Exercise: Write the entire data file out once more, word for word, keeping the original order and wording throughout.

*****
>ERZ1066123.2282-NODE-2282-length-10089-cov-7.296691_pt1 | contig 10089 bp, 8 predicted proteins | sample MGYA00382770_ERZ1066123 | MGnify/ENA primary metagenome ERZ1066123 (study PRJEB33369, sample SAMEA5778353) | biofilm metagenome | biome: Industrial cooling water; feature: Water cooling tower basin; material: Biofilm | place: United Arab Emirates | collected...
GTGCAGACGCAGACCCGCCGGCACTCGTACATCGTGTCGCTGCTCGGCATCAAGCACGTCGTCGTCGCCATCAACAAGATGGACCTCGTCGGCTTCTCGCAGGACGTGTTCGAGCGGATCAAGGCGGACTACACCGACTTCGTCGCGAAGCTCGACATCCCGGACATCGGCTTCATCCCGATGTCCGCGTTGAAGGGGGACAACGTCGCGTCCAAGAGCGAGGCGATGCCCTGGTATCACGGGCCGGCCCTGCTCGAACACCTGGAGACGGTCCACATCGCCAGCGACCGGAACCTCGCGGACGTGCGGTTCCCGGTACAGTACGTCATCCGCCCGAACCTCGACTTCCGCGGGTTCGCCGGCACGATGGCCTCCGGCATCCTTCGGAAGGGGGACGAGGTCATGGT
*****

>ERZ1066123.2282-NODE-2282-length-10089-cov-7.296691_pt1 | contig 10089 bp, 8 predicted proteins | sample MGYA00382770_ERZ1066123 | MGnify/ENA primary metagenome ERZ1066123 (study PRJEB33369, sample SAMEA5778353) | biofilm metagenome | biome: Industrial cooling water; feature: Water cooling tower basin; material: Biofilm | place: United Arab Emirates | collected...
GTGCAGACGCAGACCCGCCGGCACTCGTACATCGTGTCGCTGCTCGGCATCAAGCACGTCGTCGTCGCCATCAACAAGATGGACCTCGTCGGCTTCTCGCAGGACGTGTTCGAGCGGATCAAGGCGGACTACACCGACTTCGTCGCGAAGCTCGACATCCCGGACATCGGCTTCATCCCGATGTCCGCGTTGAAGGGGGACAACGTCGCGTCCAAGAGCGAGGCGATGCCCTGGTATCACGGGCCGGCCCTGCTCGAACACCTGGAGACGGTCCACATCGCCAGCGACCGGAACCTCGCGGACGTGCGGTTCCCGGTACAGTACGTCATCCGCCCGAACCTCGACTTCCGCGGGTTCGCCGGCACGATGGCCTCCGGCATCCTTCGGAAGGGGGACGAGGTCATGGT